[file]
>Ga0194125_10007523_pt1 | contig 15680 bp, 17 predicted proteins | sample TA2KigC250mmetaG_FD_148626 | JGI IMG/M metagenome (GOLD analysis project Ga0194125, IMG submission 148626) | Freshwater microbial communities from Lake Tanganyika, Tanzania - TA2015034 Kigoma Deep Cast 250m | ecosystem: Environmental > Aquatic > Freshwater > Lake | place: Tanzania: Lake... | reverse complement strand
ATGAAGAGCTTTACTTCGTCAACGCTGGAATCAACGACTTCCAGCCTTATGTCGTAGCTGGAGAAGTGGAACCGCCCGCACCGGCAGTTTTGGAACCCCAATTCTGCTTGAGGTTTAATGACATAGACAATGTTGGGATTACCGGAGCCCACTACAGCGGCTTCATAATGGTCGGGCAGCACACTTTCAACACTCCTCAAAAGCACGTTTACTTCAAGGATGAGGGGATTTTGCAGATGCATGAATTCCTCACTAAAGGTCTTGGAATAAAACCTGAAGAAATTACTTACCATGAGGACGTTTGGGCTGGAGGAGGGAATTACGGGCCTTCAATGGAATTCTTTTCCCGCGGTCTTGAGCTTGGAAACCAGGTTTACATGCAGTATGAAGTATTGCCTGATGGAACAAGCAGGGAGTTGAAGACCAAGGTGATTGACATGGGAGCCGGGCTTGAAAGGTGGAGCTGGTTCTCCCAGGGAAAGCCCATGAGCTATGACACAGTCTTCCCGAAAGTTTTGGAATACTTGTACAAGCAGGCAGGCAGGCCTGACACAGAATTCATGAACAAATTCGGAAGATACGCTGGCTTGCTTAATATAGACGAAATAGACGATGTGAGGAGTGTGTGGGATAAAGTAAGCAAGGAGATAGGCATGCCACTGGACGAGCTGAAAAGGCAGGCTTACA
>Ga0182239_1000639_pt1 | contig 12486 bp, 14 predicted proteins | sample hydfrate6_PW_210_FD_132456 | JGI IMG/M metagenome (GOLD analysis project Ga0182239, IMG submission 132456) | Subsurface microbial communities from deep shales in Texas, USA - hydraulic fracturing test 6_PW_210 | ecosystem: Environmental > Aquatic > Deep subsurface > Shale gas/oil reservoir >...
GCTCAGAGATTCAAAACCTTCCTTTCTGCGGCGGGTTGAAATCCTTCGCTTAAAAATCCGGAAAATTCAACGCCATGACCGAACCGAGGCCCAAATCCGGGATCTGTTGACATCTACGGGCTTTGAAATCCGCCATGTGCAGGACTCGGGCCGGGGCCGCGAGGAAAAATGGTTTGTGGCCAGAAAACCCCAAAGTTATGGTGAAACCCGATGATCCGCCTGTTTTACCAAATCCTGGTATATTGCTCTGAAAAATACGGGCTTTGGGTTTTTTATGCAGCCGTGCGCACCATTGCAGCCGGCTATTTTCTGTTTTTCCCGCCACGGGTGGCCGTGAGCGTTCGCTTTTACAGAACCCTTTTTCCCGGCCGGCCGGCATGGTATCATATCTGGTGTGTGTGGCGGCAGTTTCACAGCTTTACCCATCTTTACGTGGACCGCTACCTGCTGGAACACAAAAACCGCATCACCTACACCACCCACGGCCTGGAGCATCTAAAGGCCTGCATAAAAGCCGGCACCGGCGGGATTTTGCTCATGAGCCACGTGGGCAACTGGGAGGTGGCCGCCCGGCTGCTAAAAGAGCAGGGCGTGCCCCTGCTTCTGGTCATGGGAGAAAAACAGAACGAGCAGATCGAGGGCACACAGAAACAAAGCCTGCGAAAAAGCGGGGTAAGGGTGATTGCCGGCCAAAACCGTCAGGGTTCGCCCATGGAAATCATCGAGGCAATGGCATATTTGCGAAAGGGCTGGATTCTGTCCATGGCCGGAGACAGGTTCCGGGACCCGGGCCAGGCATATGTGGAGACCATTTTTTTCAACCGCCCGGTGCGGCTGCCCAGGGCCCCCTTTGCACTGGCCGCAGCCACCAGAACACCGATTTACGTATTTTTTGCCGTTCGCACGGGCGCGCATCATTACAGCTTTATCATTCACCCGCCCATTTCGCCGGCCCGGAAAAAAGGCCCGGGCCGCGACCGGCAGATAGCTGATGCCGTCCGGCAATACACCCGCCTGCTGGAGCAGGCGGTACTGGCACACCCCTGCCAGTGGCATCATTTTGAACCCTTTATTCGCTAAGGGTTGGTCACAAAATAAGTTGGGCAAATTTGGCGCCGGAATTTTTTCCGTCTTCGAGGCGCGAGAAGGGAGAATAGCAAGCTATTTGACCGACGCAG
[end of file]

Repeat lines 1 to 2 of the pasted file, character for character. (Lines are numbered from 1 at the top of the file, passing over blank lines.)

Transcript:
>Ga0194125_10007523_pt1 | contig 15680 bp, 17 predicted proteins | sample TA2KigC250mmetaG_FD_148626 | JGI IMG/M metagenome (GOLD analysis project Ga0194125, IMG submission 148626) | Freshwater microbial communities from Lake Tanganyika, Tanzania - TA2015034 Kigoma Deep Cast 250m | ecosystem: Environmental > Aquatic > Freshwater > Lake | place: Tanzania: Lake... | reverse complement strand
ATGAAGAGCTTTACTTCGTCAACGCTGGAATCAACGACTTCCAGCCTTATGTCGTAGCTGGAGAAGTGGAACCGCCCGCACCGGCAGTTTTGGAACCCCAATTCTGCTTGAGGTTTAATGACATAGACAATGTTGGGATTACCGGAGCCCACTACAGCGGCTTCATAATGGTCGGGCAGCACACTTTCAACACTCCTCAAAAGCACGTTTACTTCAAGGATGAGGGGATTTTGCAGATGCATGAATTCCTCACTAAAGGTCTTGGAATAAAACCTGAAGAAATTACTTACCATGAGGACGTTTGGGCTGGAGGAGGGAATTACGGGCCTTCAATGGAATTCTTTTCCCGCGGTCTTGAGCTTGGAAACCAGGTTTACATGCAGTATGAAGTATTGCCTGATGGAACAAGCAGGGAGTTGAAGACCAAGGTGATTGACATGGGAGCCGGGCTTGAAAGGTGGAGCTGGTTCTCCCAGGGAAAGCCCATGAGCTATGACACAGTCTTCCCGAAAGTTTTGGAATACTTGTACAAGCAGGCAGGCAGGCCTGACACAGAATTCATGAACAAATTCGGAAGATACGCTGGCTTGCTTAATATAGACGAAATAGACGATGTGAGGAGTGTGTGGGATAAAGTAAGCAAGGAGATAGGCATGCCACTGGACGAGCTGAAAAGGCAGGCTTACA